Albumen, 1 oz.; water, 16 oz. Place in a bottle with some broken glass, and shake vigorously until all the flocculent matter is thoroughly cut up; then add 10 gr. of ammonia chloride to every ounce of solution, and, after shaking well, strain through two thicknesses of fine muslin. This salting bath, although simple, will yield the best results. It will tone quickly and easily with but very little gold. With this bath a beautiful neutral tone can easily be obtained; or, in fact, any tone from a dark sepia to a positive black.

After filtering, pour your solution in a tray large enough for the sheets you intend to coat, being careful to remove all air bubbles. Now immerse the sheet in the solution for one minute, then draw out quickly by two corners and hang up by means of a clip to dry. After it has thoroughly dried, float the right side of the paper on the solution for two minutes.

The paper has a "right" and a "wrong" side, which can easily be distinguished after the first bath by the grain of the paper, the smooth side being the right one to float the second time. Now hang up to dry again in the same manner as before. You can salt any quantity of the paper, as it keeps indefinitely if kept in a dry place.

The sensitising bath should be an ordinary neutral bath, 50 gr. to the ounce, and kept neutral by the addition of soda carbonate; it is prepared as follows: - Take the amount of water that you wish for the bath (about 10 oz.) and add silver nitrate until an "actmo-meter "shows it to be 50 gr. to the ounce. Neutralise by adding enough of a saturated solution of soda carbonate to form a slight precipitate (about 10 or 15 drops). The precipitate which is produced should be left in the bottle. Shake well, and after the bath has settled it is ready for use. You can cither filter or decant the clear solution into your silvering tray.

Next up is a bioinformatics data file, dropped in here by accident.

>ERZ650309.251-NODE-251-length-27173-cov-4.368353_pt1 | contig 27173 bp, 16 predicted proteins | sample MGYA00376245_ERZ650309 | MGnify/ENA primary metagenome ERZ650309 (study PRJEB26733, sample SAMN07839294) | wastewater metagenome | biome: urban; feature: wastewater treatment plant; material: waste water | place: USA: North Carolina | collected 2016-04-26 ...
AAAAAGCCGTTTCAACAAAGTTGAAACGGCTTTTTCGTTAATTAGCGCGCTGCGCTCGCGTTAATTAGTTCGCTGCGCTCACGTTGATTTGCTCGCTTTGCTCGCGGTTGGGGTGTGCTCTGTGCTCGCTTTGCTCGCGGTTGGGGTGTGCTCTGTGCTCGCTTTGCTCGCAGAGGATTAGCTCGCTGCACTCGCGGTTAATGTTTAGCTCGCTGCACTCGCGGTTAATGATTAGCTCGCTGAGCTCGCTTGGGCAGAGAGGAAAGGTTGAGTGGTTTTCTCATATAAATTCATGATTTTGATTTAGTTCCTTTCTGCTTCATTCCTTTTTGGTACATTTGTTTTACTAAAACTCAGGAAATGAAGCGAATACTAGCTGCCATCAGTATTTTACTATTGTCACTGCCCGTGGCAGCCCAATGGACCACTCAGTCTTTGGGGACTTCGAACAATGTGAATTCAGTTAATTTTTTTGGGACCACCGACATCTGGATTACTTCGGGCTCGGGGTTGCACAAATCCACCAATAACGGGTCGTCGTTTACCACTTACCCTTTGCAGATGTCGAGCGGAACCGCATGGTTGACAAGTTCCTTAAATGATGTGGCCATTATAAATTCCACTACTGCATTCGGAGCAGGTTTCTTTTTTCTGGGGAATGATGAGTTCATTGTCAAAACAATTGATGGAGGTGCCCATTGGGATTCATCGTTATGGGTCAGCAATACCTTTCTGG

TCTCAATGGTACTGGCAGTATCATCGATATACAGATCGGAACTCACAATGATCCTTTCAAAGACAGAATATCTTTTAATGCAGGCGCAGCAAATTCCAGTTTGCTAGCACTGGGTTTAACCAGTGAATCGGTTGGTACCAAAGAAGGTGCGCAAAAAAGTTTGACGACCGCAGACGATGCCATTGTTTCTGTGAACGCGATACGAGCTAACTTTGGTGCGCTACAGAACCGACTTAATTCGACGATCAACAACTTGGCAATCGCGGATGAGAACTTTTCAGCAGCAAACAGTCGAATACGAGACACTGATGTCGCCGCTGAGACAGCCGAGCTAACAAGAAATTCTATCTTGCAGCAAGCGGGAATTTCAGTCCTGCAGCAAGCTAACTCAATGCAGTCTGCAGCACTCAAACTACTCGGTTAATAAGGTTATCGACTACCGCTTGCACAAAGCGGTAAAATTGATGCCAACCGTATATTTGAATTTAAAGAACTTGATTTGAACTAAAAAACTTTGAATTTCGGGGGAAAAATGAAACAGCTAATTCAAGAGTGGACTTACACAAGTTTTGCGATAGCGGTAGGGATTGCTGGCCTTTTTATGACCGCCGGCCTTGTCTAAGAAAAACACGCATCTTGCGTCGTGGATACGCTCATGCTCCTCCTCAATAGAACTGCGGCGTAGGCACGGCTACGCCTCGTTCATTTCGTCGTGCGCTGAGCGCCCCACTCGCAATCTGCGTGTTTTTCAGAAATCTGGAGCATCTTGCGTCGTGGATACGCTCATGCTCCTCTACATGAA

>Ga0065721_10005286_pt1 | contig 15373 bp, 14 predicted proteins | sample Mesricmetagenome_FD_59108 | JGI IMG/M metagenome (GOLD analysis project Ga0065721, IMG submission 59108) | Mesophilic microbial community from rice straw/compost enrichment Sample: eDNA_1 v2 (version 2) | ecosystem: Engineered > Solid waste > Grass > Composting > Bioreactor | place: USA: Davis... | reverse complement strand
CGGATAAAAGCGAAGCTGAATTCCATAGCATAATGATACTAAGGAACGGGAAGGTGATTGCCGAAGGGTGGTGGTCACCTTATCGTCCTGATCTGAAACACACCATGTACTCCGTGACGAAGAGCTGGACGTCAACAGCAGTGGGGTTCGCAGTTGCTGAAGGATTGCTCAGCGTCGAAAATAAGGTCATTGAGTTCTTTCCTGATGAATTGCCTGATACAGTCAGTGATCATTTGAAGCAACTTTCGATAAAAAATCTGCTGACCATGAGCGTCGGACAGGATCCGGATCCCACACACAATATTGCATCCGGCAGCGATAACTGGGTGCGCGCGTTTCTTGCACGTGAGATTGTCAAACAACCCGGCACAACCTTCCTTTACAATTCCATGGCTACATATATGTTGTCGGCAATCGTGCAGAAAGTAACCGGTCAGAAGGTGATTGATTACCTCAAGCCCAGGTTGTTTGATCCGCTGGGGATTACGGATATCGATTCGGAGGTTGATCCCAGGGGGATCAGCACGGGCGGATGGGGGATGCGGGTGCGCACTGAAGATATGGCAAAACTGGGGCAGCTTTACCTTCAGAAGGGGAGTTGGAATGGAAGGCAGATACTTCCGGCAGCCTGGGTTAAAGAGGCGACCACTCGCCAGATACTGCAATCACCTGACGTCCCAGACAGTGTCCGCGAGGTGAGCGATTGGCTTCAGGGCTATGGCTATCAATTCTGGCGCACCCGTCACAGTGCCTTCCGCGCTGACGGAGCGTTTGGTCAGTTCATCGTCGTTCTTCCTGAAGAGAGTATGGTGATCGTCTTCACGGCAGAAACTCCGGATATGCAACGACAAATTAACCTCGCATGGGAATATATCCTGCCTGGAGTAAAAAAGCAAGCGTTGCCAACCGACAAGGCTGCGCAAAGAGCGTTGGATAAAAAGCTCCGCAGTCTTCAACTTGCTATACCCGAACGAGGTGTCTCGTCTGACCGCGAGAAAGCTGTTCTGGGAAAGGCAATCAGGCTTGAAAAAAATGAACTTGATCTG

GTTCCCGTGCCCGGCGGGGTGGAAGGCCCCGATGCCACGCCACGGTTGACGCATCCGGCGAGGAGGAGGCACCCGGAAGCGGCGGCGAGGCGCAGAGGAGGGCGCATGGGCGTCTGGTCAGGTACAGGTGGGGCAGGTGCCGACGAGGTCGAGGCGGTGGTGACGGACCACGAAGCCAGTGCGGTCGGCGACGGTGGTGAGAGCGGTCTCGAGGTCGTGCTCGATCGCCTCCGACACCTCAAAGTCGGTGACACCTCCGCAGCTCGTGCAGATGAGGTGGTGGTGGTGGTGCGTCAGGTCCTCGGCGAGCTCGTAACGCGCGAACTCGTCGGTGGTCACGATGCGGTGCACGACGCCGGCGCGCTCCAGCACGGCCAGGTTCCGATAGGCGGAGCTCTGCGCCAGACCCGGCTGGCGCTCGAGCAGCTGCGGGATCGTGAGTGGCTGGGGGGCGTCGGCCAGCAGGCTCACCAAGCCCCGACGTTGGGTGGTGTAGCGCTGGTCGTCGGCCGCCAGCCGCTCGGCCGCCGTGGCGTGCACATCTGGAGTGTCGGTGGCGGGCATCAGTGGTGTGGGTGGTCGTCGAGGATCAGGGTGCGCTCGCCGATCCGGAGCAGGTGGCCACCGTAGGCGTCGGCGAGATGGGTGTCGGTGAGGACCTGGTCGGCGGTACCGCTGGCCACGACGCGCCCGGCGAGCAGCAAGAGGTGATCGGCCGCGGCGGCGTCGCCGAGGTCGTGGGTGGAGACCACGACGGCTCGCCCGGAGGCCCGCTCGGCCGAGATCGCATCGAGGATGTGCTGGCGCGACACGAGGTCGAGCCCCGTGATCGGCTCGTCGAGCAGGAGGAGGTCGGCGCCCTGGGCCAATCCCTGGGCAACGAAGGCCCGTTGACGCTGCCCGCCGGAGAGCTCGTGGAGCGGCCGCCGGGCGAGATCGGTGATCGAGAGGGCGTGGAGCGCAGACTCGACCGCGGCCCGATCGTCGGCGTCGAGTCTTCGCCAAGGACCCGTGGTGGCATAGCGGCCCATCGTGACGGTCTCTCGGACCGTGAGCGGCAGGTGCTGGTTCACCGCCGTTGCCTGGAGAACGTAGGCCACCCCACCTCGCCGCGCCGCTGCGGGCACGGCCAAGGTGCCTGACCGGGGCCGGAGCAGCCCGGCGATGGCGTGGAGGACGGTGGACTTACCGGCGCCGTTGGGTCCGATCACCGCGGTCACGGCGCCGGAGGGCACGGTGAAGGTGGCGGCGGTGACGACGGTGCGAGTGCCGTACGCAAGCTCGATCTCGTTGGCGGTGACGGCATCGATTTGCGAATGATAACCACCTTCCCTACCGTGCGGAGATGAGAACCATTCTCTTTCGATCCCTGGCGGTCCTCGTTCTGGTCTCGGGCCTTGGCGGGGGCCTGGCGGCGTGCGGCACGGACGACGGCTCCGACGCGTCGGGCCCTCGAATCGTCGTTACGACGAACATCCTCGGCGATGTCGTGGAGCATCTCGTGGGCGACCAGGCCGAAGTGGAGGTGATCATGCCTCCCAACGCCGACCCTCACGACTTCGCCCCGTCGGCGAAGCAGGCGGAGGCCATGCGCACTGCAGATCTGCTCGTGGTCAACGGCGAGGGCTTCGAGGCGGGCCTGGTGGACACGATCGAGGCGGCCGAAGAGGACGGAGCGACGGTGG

Float the paper 3 minutes on this solution, using the same precautions as when floating albumen paper, being careful not to get any of the solution on the back of the paper.

It is a good plan to place one end of the paper on the bath first, then lower carefully until the entire sheet is in perfect contact with the bath, this will force any bubbles, should there be any, from under the sheet. While the sheet is in contact, raise the corners separately to see if there are any; if so, they should be broken with the finger or a glass rod.

The sensitising bath should be tested from time to time and kept up to the required strength by the addition of fresh silver nitrate. It will be neutral as long as there is any excess of soda carbonate in the bath.

After sensitising, dry the paper thoroughly, and keep in a dry, dark place. If kept in a perfectly dry state it will last for several days; but when it can be, it should be used at once, to ensure the best results. The sensitising operations may be safely carried on by lamp light.